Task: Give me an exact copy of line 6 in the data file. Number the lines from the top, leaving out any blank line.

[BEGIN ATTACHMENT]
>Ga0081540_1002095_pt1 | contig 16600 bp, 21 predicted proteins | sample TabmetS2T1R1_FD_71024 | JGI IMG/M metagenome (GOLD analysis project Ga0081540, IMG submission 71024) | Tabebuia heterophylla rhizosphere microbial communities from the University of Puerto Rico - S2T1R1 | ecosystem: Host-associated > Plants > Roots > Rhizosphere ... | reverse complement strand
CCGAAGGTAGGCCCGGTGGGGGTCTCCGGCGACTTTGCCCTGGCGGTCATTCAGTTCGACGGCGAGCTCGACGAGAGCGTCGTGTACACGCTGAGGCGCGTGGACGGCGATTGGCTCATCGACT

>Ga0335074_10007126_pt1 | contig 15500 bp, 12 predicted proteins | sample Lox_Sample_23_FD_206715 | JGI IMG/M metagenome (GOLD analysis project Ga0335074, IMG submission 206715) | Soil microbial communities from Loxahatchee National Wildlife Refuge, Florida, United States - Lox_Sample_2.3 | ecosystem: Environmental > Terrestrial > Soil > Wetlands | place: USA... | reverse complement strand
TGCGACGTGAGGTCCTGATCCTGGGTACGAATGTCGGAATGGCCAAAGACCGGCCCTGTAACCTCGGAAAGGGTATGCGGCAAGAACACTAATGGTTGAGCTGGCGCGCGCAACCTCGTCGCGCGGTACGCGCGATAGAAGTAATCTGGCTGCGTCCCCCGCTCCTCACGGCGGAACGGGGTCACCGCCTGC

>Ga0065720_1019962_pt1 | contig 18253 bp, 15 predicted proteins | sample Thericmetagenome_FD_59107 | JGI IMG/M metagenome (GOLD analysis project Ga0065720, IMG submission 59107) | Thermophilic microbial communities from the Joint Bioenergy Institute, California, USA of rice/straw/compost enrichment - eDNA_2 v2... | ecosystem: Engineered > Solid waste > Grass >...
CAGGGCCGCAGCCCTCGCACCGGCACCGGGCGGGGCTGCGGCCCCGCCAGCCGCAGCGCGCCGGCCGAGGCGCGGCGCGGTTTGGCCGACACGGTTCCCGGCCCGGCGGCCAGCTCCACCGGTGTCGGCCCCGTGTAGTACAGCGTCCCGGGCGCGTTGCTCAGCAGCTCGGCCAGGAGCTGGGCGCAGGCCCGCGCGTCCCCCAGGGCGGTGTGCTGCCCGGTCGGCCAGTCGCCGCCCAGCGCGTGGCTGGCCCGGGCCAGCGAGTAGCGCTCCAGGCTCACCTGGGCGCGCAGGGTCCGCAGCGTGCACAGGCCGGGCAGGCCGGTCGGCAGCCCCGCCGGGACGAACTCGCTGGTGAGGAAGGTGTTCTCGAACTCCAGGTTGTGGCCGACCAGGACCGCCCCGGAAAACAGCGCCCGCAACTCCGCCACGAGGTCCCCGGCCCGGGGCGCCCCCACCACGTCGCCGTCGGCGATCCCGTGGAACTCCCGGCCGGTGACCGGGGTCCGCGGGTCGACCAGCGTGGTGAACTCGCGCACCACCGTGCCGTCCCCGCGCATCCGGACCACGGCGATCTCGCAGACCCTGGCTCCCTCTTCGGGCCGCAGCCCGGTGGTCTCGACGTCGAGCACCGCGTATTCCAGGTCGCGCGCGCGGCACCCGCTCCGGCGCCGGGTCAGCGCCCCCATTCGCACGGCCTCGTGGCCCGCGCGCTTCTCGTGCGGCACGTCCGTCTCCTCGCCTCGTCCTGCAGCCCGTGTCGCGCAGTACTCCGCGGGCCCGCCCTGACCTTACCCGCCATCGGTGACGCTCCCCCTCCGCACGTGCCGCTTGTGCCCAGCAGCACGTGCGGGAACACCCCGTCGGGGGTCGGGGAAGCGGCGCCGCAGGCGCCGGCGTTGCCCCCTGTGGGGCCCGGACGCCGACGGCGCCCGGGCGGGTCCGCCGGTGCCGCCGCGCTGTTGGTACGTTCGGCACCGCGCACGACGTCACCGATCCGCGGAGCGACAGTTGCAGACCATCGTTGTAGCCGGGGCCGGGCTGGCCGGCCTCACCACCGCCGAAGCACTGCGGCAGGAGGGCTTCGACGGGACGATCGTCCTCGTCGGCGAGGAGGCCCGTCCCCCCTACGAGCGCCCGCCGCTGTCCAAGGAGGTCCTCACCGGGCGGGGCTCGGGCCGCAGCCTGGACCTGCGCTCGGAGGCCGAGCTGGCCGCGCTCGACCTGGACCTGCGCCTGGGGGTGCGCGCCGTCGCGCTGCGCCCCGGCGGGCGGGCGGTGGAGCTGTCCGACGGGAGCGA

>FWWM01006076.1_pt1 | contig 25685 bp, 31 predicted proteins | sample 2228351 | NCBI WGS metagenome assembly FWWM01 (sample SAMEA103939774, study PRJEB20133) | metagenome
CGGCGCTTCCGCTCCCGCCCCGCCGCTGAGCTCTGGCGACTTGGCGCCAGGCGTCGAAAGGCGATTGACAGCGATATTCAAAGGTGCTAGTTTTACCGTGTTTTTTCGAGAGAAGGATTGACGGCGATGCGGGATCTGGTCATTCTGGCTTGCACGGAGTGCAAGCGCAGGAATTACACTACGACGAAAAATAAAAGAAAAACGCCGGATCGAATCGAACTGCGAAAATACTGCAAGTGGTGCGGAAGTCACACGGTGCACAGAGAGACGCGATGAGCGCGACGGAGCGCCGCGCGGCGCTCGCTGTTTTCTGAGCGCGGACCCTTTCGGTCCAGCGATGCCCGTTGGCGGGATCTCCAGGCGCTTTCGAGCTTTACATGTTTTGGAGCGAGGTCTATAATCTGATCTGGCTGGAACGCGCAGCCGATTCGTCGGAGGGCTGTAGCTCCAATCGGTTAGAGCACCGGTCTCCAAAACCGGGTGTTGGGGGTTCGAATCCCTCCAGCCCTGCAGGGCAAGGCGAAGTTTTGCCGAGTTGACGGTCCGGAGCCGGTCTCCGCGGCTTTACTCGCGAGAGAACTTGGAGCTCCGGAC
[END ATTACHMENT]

CAGGGCCGCAGCCCTCGCACCGGCACCGGGCGGGGCTGCGGCCCCGCCAGCCGCAGCGCGCCGGCCGAGGCGCGGCGCGGTTTGGCCGACACGGTTCCCGGCCCGGCGGCCAGCTCCACCGGTGTCGGCCCCGTGTAGTACAGCGTCCCGGGCGCGTTGCTCAGCAGCTCGGCCAGGAGCTGGGCGCAGGCCCGCGCGTCCCCCAGGGCGGTGTGCTGCCCGGTCGGCCAGTCGCCGCCCAGCGCGTGGCTGGCCCGGGCCAGCGAGTAGCGCTCCAGGCTCACCTGGGCGCGCAGGGTCCGCAGCGTGCACAGGCCGGGCAGGCCGGTCGGCAGCCCCGCCGGGACGAACTCGCTGGTGAGGAAGGTGTTCTCGAACTCCAGGTTGTGGCCGACCAGGACCGCCCCGGAAAACAGCGCCCGCAACTCCGCCACGAGGTCCCCGGCCCGGGGCGCCCCCACCACGTCGCCGTCGGCGATCCCGTGGAACTCCCGGCCGGTGACCGGGGTCCGCGGGTCGACCAGCGTGGTGAACTCGCGCACCACCGTGCCGTCCCCGCGCATCCGGACCACGGCGATCTCGCAGACCCTGGCTCCCTCTTCGGGCCGCAGCCCGGTGGTCTCGACGTCGAGCACCGCGTATTCCAGGTCGCGCGCGCGGCACCCGCTCCGGCGCCGGGTCAGCGCCCCCATTCGCACGGCCTCGTGGCCCGCGCGCTTCTCGTGCGGCACGTCCGTCTCCTCGCCTCGTCCTGCAGCCCGTGTCGCGCAGTACTCCGCGGGCCCGCCCTGACCTTACCCGCCATCGGTGACGCTCCCCCTCCGCACGTGCCGCTTGTGCCCAGCAGCACGTGCGGGAACACCCCGTCGGGGGTCGGGGAAGCGGCGCCGCAGGCGCCGGCGTTGCCCCCTGTGGGGCCCGGACGCCGACGGCGCCCGGGCGGGTCCGCCGGTGCCGCCGCGCTGTTGGTACGTTCGGCACCGCGCACGACGTCACCGATCCGCGGAGCGACAGTTGCAGACCATCGTTGTAGCCGGGGCCGGGCTGGCCGGCCTCACCACCGCCGAAGCACTGCGGCAGGAGGGCTTCGACGGGACGATCGTCCTCGTCGGCGAGGAGGCCCGTCCCCCCTACGAGCGCCCGCCGCTGTCCAAGGAGGTCCTCACCGGGCGGGGCTCGGGCCGCAGCCTGGACCTGCGCTCGGAGGCCGAGCTGGCCGCGCTCGACCTGGACCTGCGCCTGGGGGTGCGCGCCGTCGCGCTGCGCCCCGGCGGGCGGGCGGTGGAGCTGTCCGACGGGAGCGA